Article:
TAKING ACTION: Preventing sibling abuse at home

HUNTSVILLE, Ala -  School safety has stayed "top of mind" since the Parkland Shooting on Valentine's Day. But, it's not just a "school issue." Safety starts at home.

Parents might not realize the serious problem "sibling abuse" causes for a child. Some parents might even dismiss it as "kids being kids." But, experts say it can create devastating issues for them down the road.

One thing we recently learned about the accused high school shooter is he was bullied by his younger brother. That's according to a sheriff's report which claims the boy admitted to bullying his sibling when they were younger.

Studies show the majority of children deal with aggression of a sibling. Older siblings are more likely to abuse younger siblings due to their size and status/power. Abuse can be emotional, mental, physical or sexual.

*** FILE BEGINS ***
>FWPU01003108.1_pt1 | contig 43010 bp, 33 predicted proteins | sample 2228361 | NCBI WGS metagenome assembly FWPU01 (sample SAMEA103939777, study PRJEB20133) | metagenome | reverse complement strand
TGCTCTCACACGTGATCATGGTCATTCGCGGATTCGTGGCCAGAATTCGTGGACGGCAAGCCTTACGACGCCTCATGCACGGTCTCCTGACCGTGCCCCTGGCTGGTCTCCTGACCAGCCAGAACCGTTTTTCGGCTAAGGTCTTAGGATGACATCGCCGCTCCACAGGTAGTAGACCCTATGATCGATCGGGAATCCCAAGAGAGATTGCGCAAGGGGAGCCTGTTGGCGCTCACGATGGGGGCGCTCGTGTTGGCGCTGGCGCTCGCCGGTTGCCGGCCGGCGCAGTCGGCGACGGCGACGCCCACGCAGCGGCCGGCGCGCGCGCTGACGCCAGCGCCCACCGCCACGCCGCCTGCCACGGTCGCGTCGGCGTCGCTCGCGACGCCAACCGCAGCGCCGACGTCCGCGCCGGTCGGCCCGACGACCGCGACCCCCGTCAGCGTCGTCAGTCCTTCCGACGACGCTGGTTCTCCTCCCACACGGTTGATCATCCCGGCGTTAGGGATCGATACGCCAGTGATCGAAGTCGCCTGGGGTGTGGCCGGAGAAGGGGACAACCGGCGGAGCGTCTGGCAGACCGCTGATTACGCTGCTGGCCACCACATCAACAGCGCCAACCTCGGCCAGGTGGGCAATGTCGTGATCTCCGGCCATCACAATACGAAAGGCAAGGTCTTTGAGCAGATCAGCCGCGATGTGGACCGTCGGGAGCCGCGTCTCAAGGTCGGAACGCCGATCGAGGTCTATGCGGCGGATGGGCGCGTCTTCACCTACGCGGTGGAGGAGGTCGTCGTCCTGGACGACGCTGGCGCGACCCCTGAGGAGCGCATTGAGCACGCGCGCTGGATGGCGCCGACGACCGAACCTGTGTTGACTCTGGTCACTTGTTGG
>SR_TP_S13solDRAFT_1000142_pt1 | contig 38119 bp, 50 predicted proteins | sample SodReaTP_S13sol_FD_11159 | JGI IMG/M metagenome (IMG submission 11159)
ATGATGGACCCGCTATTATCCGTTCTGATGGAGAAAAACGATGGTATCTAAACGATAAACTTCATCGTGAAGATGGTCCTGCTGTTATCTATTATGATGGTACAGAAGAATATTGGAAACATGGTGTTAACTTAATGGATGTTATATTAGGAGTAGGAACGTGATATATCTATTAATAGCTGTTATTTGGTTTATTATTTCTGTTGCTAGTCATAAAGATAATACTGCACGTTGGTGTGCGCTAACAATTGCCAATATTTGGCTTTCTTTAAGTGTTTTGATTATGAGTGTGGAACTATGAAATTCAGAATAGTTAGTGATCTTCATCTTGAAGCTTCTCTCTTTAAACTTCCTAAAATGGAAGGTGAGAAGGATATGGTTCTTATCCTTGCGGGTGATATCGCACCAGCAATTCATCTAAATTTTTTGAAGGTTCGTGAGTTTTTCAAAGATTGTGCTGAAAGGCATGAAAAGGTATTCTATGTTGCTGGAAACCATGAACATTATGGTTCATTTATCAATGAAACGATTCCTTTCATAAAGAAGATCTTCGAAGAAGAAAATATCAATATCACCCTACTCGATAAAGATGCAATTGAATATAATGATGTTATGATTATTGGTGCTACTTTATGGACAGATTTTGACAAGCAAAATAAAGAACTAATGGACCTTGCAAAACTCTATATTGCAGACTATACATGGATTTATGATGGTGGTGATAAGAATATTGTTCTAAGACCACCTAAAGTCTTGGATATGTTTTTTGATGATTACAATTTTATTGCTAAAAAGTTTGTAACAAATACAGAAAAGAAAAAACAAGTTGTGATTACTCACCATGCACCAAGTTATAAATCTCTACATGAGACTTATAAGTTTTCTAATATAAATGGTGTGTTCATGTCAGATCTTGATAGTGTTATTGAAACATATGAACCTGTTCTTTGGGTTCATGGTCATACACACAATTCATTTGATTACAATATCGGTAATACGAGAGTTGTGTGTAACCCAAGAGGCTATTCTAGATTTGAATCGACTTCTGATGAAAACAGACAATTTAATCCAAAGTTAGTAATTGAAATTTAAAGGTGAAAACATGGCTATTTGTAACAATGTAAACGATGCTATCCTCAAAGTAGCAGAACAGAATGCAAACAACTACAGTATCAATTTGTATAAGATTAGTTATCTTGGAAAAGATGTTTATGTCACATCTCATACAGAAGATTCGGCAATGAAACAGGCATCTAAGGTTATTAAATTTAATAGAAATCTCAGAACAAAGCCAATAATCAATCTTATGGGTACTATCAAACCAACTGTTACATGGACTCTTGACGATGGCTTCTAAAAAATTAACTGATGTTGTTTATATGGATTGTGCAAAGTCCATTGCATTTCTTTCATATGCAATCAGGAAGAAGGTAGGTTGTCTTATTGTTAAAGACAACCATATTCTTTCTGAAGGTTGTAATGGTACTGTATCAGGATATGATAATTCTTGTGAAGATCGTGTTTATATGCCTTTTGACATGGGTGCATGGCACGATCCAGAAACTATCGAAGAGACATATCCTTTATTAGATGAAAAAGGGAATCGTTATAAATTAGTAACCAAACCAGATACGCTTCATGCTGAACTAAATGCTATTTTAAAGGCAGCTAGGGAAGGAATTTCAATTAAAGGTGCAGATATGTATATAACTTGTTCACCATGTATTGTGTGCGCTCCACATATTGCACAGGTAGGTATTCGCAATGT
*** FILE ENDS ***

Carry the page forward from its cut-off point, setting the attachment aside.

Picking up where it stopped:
Signs of emotional abuse include relentless teasing, scaring or criticizing. Things like telling a brother or sister they're stupid, or unlovable. Physical abuse is kicking, choking, causing injury.

Sexual abuse can also play a part. Children can entice their siblings to "play doctor" and explore each other's bodies without consent. These things can all lead to eating disorders, drug abuse or violence as an adult.

To rid the problem in your home, parents are encouraged to set boundaries, and make sure children know the difference between play and abuse. Don't give older siblings too much responsibility over their younger brother or sister.

Experts encourage you to talk to your children one-on-one every day, and know when to intervene in your children's arguments.

Sometimes they need the extra help with conflict resolution. But, if you need some extra assistance, remember you can always call the National Child Abuse Hotline at 1-800-4-A-Child. They deal with all types of abuse and are there to help.